Stacy Haney

Stacy Haney has worked the past three years to grow sales in her four campus locations, which now gross more than $1.2 million a year.

Details

General Manager Cafés/Bobcat Essentials, Ohio University, Athens, Ohio
Age: 27
Education: Associates degree in applied business in culinary arts from Hocking College, Nelsonville, Ohio
Years at organization: 11

Why Selected?

Mohamed Ali, director of retail, says: Stacy has overseen a major renovation in the Front Room Coffeehouse. In addition, she has overseen the opening of a third campus café while continuing to improve the existing cafés. She has worked the past three years to improve and grow sales in her four campus locations, which now gross more than $1.2 million a year. Sales in one of the cafés have consistently increased by 20% each year, and she has lowered labor and food costs as well. As the only full-time manager in her units, Stacy oversees a staff of 150 students, four coordinators and two interns in four locations. Stacy has also changed the Bobcat Essentials store dramatically. Everything, from item selection and price, has improved making it one of the prime locations to shop for Bobcat gear. Her brand selections and choice of variety have helped increase sales in Bobcat Essentials by 62% during the last three years. 

Get to know

Q. What has been your proudest accomplishment?

Getting where I am today, but I certainly can’t take [total] credit for it. I’ve had amazing mentors to guide me in all areas of my life: personal, professional and academic. They gave me the freedom to learn and make mistakes, then picked me up and helped make me a better person. 

Q. What's the best career advice you've been given?

Stay strong and confident. Believe in yourself and don’t let the job change who you are.

Q. What's been the biggest challenge you've had to overcome?

Being younger in this industry offers a unique set of challenges. For me, it was starting at Ohio University while in high school and moving up. When I began as an assistant manager, I was managing my peers’ parents. 

Q. What would you like to accomplish in your career in the next two years?

Currently we’re working to reopen our apparel store as a campus bookstore. I would like to accomplish a smooth and successful reopening, and we’re excited to provide this wonderful new service to our students. 

Q. What's been your funniest on-the-job disaster?

My first homecoming as an assistant catering manager could have been seen as a disaster. After a full night of rain, we were catering tailgate parties outside in a field that could have been a swimming pool. By the end of the day I was wearing an entire pan of baked beans, had extinguished a fire that we didn’t start and had fallen in the mud. Looking back, I can only laugh because our team made it work and everyone was happy with the service.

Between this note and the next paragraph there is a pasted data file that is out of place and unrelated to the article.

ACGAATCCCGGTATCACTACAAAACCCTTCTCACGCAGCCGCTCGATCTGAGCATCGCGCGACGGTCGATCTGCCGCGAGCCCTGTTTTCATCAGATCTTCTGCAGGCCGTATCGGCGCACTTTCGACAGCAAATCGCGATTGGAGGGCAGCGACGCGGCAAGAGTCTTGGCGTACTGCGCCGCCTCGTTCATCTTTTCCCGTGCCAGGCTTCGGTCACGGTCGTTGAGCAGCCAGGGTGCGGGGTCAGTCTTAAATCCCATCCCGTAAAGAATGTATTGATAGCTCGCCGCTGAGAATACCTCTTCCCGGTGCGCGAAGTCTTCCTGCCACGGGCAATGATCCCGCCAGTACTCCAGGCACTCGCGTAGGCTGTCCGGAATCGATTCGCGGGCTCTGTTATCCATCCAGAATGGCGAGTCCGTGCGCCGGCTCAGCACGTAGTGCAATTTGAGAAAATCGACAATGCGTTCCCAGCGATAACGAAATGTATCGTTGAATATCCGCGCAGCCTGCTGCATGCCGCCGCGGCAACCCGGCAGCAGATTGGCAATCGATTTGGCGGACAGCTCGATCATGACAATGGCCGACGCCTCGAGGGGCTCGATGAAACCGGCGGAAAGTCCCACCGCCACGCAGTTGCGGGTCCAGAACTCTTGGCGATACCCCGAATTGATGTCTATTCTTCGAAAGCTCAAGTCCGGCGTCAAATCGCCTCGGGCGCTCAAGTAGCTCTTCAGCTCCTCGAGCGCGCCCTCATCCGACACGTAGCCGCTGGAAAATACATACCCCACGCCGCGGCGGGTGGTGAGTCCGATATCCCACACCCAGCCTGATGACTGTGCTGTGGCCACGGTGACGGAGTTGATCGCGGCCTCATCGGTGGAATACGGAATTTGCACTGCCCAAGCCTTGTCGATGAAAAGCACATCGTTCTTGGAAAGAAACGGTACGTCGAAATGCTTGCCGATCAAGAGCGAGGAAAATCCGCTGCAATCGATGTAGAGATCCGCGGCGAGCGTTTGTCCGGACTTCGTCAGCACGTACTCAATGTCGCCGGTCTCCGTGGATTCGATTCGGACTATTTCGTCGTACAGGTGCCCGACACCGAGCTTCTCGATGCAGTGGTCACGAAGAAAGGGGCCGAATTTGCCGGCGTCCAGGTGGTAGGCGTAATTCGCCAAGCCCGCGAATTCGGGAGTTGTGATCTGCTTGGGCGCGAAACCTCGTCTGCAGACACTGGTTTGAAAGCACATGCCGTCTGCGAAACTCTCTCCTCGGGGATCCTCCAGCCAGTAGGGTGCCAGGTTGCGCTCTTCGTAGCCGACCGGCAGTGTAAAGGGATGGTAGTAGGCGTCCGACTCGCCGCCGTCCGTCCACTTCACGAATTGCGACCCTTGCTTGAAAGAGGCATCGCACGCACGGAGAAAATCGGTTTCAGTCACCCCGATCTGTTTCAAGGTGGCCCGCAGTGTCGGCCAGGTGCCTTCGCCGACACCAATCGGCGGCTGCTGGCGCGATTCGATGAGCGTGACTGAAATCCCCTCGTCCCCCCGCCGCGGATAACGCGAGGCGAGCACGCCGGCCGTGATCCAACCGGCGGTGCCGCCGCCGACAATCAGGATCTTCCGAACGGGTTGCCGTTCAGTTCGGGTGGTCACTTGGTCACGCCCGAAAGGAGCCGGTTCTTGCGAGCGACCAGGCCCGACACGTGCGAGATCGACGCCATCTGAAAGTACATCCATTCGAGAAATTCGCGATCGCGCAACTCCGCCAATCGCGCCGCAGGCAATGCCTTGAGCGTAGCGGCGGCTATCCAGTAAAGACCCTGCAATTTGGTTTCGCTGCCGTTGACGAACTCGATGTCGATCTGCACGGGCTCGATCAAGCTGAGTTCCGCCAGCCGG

Q. What can you look back at now and laugh at?

I had only worked as an assistant manager for a few months before being asked to help pack up and move the department to a new location. I was still learning some areas of the building and there were items I still didn’t know where to find. I even got stuck in our linen closet—the door locked on me—but was finally rescued by a helpful student. While, at the time it was stressful and I felt lost, I look back now and laugh and am thankful for the experience. 

Under 30

More From FoodService Director

Industry News & Opinion

Foodservice operators and other employers in New York City are adjusting to a new law that enforces paid time off for staff who have been the victims of certain crimes.

Called paid safe leave, the benefit is believed to be among the first of its kind in the nation. A more limited version has been in effect in Minneapolis since last summer.

The New York law applies to employees who have been the victims of actual or threatened domestic violence, unwanted sexual contact, stalking or human trafficking.

Workers can also opt for safe paid leave if a member of their...

Industry News & Opinion

A Massachusetts bill to end lunch shaming has been stalled in the House, reports South Coast Today.

The House chair of the Education Committee voted on Tuesday for further study of the bill, which would prevent schools from throwing away hot lunches and/or serving an alternative meal to students behind on lunch payments. Under the bill, schools would also be unable to bar students with unpaid balances from participating in extracurricular activities.

Additionally, the bill asks schools to take action in reducing families’ meal debt by helping families apply for free or...

Industry News & Opinion

The University of California, Santa Cruz is converting its Cowell Coffee Shop into a “multi-service basic needs cafe” to aid students facing food insecurity .

The new cafe is being created through a partnership with dining services, the school’s center for Agroecology and Sustainable Food Systems and UCSC’s Cowell College. Due to open at the start of the fall semester, the lower part of the cafe will continue to be a study space for students (with free coffee and tea) and will also host nutrition and financial wellness programming.

Upstairs, the kitchen will be used as a...

Managing Your Business
quitting job

What prompts foodservice managers to clean out their offices and head out with a last paycheck? A new survey suggests the triggers may be changing with the times.

The canvass of 2,000 restaurant professionals, conducted by placement firm Gecko Hospitality, shows lifestyle issues abounding among the top 10 reasons for parting with a restaurant employer last year.

Here are the gender-specific lists:

Top 10 reasons female managers leave

1. Better opportunity

2. Unemployed

3. Relocation

4. Not satisfied

5. No growth

6. Long...

FSD Resources

Code for Asynchronous jQuery Munchkin Tracking Code